Brett A. Snyder, Lamiya N. Rahman, and Jane Thomas
On July 10, 2020, the U.S. Court of Appeals for the District of Columbia Circuit (“D.C. Circuit”) denied challenges1 to the Federal Energy Regulatory Commission’s (“FERC” or “Commission”) final rule on electric storage participation in Regional Transmission Organization (“RTO”) and Independent System Operator (“ISO”) markets (“Order No. 841”).2
Order No. 841 aimed to facilitate the participation of electric storage resources (“ESRs”) in RTO/ISO markets, with the goals of removing barriers to participation by ESRs, increasing competition within RTO/ISO markets, and ensuring just and reasonable rates. Specifically, FERC ordered RTOs/ISOs to establish participation models that recognize the physical and operational characteristics of and facilitate participation by ESRs.3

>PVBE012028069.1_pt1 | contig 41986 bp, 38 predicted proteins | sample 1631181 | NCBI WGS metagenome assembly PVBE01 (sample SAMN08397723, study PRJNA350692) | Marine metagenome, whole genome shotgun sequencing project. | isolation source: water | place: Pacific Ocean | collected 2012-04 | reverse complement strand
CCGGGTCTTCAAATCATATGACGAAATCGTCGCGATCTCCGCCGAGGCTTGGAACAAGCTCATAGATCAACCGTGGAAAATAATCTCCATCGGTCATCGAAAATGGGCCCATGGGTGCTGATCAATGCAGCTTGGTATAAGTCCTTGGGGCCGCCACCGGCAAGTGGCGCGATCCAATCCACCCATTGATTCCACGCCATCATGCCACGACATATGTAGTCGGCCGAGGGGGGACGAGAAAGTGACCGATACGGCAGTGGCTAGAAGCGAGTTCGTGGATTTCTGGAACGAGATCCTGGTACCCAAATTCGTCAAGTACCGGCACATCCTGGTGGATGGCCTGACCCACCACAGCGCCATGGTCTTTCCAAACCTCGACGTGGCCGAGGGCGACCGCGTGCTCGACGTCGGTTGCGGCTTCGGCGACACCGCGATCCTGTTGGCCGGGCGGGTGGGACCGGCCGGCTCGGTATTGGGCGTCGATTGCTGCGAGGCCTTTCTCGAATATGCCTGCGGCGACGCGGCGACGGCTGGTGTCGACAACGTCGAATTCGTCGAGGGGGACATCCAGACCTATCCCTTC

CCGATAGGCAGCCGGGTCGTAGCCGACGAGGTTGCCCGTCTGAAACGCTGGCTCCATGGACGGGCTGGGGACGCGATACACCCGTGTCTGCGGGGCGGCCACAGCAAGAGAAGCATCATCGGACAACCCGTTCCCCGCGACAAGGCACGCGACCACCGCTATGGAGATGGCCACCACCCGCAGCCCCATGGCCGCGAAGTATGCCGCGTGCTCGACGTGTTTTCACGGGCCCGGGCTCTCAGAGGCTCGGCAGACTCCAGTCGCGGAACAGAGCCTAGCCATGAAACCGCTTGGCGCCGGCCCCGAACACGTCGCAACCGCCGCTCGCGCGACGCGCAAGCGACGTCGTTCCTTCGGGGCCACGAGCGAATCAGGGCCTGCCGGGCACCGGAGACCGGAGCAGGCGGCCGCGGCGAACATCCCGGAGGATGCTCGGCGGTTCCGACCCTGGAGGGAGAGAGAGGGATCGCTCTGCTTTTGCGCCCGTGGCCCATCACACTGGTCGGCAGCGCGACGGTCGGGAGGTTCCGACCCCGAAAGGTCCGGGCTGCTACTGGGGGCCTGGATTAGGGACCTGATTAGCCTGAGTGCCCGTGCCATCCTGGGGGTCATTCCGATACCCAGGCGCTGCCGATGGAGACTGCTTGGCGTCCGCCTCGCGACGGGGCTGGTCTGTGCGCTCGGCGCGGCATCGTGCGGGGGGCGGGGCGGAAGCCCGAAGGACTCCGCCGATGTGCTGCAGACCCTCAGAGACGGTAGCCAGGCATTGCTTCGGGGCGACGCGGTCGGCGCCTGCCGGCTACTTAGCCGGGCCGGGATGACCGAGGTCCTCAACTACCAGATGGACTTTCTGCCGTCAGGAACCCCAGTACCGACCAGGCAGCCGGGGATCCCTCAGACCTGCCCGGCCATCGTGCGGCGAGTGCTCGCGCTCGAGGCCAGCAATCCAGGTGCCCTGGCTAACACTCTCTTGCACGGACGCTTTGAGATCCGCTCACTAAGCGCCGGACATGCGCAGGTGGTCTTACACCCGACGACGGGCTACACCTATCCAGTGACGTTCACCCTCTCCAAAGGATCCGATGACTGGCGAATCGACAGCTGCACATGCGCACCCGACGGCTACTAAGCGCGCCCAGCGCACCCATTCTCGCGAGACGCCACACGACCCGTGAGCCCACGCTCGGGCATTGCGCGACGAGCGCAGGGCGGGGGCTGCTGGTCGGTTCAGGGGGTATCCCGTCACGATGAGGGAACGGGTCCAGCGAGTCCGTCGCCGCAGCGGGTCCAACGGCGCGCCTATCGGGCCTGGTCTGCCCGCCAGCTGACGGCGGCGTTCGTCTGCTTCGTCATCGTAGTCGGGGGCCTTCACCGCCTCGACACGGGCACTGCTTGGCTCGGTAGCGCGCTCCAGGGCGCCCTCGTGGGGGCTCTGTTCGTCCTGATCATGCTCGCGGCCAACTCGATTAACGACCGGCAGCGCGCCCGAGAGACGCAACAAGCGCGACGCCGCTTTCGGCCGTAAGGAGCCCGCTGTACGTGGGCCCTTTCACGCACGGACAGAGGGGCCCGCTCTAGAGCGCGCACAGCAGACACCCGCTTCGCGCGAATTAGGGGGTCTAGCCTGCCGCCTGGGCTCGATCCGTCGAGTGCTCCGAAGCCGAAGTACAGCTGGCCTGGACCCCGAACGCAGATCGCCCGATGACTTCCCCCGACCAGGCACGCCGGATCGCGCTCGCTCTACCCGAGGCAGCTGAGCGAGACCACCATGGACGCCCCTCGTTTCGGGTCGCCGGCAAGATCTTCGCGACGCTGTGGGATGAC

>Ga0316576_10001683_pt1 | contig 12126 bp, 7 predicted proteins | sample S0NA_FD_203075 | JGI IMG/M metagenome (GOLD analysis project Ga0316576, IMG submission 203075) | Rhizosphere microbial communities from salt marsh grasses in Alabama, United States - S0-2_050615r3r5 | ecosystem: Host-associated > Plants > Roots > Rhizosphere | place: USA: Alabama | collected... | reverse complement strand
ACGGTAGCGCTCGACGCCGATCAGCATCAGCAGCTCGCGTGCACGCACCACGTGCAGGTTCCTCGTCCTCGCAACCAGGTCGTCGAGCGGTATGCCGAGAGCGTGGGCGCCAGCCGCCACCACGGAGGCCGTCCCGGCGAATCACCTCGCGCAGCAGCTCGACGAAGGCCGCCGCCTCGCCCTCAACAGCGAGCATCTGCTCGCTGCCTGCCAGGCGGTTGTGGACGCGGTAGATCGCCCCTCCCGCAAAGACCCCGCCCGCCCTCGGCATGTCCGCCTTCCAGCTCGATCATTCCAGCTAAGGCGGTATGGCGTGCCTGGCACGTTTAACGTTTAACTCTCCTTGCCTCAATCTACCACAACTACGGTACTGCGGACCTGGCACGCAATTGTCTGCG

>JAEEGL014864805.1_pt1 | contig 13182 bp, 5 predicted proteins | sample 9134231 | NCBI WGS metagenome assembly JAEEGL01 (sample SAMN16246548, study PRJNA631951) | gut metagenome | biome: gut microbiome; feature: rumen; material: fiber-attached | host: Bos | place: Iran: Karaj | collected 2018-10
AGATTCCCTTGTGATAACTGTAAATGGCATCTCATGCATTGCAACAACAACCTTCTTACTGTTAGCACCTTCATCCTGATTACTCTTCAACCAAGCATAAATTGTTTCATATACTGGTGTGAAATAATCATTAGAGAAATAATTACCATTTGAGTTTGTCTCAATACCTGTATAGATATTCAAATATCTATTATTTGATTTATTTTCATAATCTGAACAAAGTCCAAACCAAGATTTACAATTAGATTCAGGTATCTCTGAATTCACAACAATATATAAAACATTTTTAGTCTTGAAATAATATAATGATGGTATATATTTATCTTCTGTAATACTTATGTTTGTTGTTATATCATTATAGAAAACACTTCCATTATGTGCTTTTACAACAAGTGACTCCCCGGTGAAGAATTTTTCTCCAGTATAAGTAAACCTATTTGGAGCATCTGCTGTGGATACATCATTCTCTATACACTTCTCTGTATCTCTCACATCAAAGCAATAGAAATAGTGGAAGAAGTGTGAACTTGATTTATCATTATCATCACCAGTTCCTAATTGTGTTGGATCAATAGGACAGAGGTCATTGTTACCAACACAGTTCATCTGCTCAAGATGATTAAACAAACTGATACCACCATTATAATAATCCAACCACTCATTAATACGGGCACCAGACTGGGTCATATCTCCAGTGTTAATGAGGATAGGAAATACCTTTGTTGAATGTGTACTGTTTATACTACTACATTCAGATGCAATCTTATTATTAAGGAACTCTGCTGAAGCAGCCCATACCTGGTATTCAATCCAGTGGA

An ESR for these purposes is defined as “a resource capable of receiving electric energy from the grid and storing it for later injection of electric energy back to the grid,”4 and encompasses storage resources located on the interstate transmission system, on a distribution system, or behind the meter.5 Order No. 841 declined to allow states to decide whether ESRs located behind a retail meter or on a distribution system in their state could participate in RTO/ISO markets.6 On rehearing, the FERC reiterated that it would not provide state opt-out rights, arguing among other things that “establishing the criteria for participation in the RTO/ISO markets of [ESRs], including those resources located on the distribution system or behind the meter, is essential to the Commission’s ability to fulfill its statutory responsibility to ensure that wholesale rates are just and reasonable.”7 FERC further concluded that it was not required under the Federal Power Act (“FPA”) or relevant precedent to provide an opt-out from ESR participation.8
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